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Spectrobes: Origins has all the gloss and quality you'd expect from Disney. Although not hugely improving on Spectrobes: Beyond the Portals this is a strong Japanese style Role Play Game once you get past the sacchrine visuals and storyline. That's about as scary as it gets though.
Spectrobes Origins is a game that screams Saturday morning cartoon licence. Each character felt only half realised making me constantly feel like I was missing something. The Disney logo emblazoned through out the game's packaging convinced me still further that there was something more to this. The perverse thing is Spectrobes is solely a game franchise. Initially created for DS as Spectrobes: Beyond the Portals by Jupiter games there are no accompanying toys, comics or cartoons. The original game was favourably received on Nintendo's handheld, and now it is making the jump to Wii under the reigns of developer Genki.
But Spectrobes surprised me with its competency. My initial impression was that of mild horror. Not in the scary way, but in the 'Oh no what have I gotten myself into' way. Saccharin sweet anime style characters filled the screen with high pitched chirpy voices, teen American accents immediately reminding me of my few encounters with the Mickey Mouse Club and made all the worse by the occasional of Japanese exclamation. Terrifyingly calculating in its focus tested design. As a man nearing thirty this felt more akin to somebody killing a cat with a chalkboard than dialogue.
Because of this it stands alone as one of the first games in which I was thankful when the exposition switched from spoken to written. It wasn't that the text was any better in its content but once the words switched from the personality bleached voices of a Saturday morning cartoon and into my own inner voice it became instantly less off putting, and perhaps even forgivable in its straightforwardness given the target audience.
If, however, you have children and can get through the game's by the numbers story, then there is a solid Japanese action role-playing game hidden underneath.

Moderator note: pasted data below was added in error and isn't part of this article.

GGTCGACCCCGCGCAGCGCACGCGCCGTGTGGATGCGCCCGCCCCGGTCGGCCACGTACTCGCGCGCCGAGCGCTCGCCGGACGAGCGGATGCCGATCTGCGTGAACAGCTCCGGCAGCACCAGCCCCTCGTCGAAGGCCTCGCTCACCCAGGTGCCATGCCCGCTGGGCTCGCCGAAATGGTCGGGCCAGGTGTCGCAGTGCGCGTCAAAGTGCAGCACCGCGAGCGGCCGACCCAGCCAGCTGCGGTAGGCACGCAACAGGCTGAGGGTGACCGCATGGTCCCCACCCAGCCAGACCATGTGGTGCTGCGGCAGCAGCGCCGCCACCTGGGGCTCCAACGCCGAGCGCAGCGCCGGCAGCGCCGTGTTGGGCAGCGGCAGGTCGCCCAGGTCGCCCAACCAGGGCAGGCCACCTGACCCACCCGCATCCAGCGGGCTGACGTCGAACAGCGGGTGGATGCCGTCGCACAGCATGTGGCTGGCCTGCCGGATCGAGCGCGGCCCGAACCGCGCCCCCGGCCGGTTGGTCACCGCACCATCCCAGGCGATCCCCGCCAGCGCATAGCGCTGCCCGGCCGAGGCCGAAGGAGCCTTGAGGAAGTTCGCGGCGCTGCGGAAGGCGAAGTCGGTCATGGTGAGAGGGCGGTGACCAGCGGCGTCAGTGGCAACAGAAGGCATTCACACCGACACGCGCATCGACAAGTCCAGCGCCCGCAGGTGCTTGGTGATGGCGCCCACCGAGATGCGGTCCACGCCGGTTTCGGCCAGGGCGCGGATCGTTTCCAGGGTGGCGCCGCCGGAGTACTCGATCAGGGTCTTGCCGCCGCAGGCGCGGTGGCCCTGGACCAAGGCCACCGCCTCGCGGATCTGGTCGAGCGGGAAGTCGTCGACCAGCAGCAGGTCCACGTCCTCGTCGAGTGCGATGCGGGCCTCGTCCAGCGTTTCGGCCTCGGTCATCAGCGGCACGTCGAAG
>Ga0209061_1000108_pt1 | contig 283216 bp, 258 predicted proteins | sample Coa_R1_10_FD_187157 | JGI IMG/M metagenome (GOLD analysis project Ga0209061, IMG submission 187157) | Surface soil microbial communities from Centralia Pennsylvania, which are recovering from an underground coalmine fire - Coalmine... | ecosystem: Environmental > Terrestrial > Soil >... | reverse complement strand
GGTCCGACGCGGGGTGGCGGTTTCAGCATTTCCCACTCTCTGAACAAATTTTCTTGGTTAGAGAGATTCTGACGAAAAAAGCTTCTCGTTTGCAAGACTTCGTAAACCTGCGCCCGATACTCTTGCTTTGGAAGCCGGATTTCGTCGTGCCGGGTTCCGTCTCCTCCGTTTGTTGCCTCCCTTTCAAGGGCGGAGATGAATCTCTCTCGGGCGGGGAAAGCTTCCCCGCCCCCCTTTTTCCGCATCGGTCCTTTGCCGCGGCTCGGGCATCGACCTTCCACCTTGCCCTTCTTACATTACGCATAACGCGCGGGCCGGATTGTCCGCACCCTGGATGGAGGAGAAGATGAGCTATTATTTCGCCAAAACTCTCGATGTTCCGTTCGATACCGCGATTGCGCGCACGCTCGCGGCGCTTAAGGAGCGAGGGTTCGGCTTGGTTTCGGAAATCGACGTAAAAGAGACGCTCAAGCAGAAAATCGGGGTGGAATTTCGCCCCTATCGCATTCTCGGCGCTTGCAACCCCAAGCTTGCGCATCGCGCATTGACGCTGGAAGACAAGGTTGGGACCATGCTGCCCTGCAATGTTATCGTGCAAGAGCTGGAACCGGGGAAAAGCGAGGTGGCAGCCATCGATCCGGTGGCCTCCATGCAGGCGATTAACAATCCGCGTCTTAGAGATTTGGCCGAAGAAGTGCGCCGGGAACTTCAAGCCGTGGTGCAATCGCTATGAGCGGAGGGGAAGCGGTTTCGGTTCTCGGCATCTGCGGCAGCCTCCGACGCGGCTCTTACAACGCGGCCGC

The simple story is designed from the ground up for kids, centring on a pair of teenaged galactic cops who could command 'Spectrobes' (think Pokemon resurrected from fossils). They are sent on a routine mission, by an overly melodramatic commanding officer, only to get sucked through a wormhole and become stranded in the far reaches of space. Immediately they receive a distress call alerting them that a nearby planet is under attack by the 'Krawl'.
Usually I wouldn't bore you with all that, but if that brief extract from the first hour of the game has you rolling your eyes then Spectrobes Origins is probably best avoided. If, however, you have children and can get through the game's by the numbers story, then there is a solid Japanese action role-playing game hidden underneath.
It made interesting use of the Wii's motion capabilities and allowed me to control my characters attacks directly while using the Wii-mote and Nun-chuck to direct and command my Spectrobe who was fought along side me. The addition of co-op also means that the more fiddly aspects of combat can be alleviated, as the second player is able to control the partner Spectrobes directly. An ideal solution any younger players who may struggle at times by allowing them help from a friend or parent through more difficult sections.
Memories of horror films spun in my head as I imagined a parallel game where the unleashing of these creatures from the deep unlocked blood plagued monstrosities.
Of course the biggest hook of the game is the Spectrobes, creatures that unabashedly steal from the 'Got to catch' em all' school of gaming, that at least manage to implement their collect-a-thon in novel fashion. Because Spectrobes begin as fossils you are forced to excavate them rather than battle them to add them to your party. It is an entertaining diversion from the main game, and required that I had to cut, drill and dust rock away from each specimen as I found it. Memories of horror films spun in my head as I imagined a parallel game where the unleashing of these creatures from the deep unlocked blood plagued monstrosities.
But here, we move from this chiseling to 'awaken' with rhythm action mini game. Biological/geological accuracy (and horror fantasies) aside it is an incredibly entertaining mini game that, when combined with their function in battles, make them more than just a meaningless gimmick.
Spectrobes Origins impressed me by entertaining despite itself - thanks to its combat and excavation. While assuming a game will appeal to children is a little presumptuous (I remember being quite fickle about my interests twenty years ago) it is a game that I can happily imagine sitting through with a young relative and enjoying with them.
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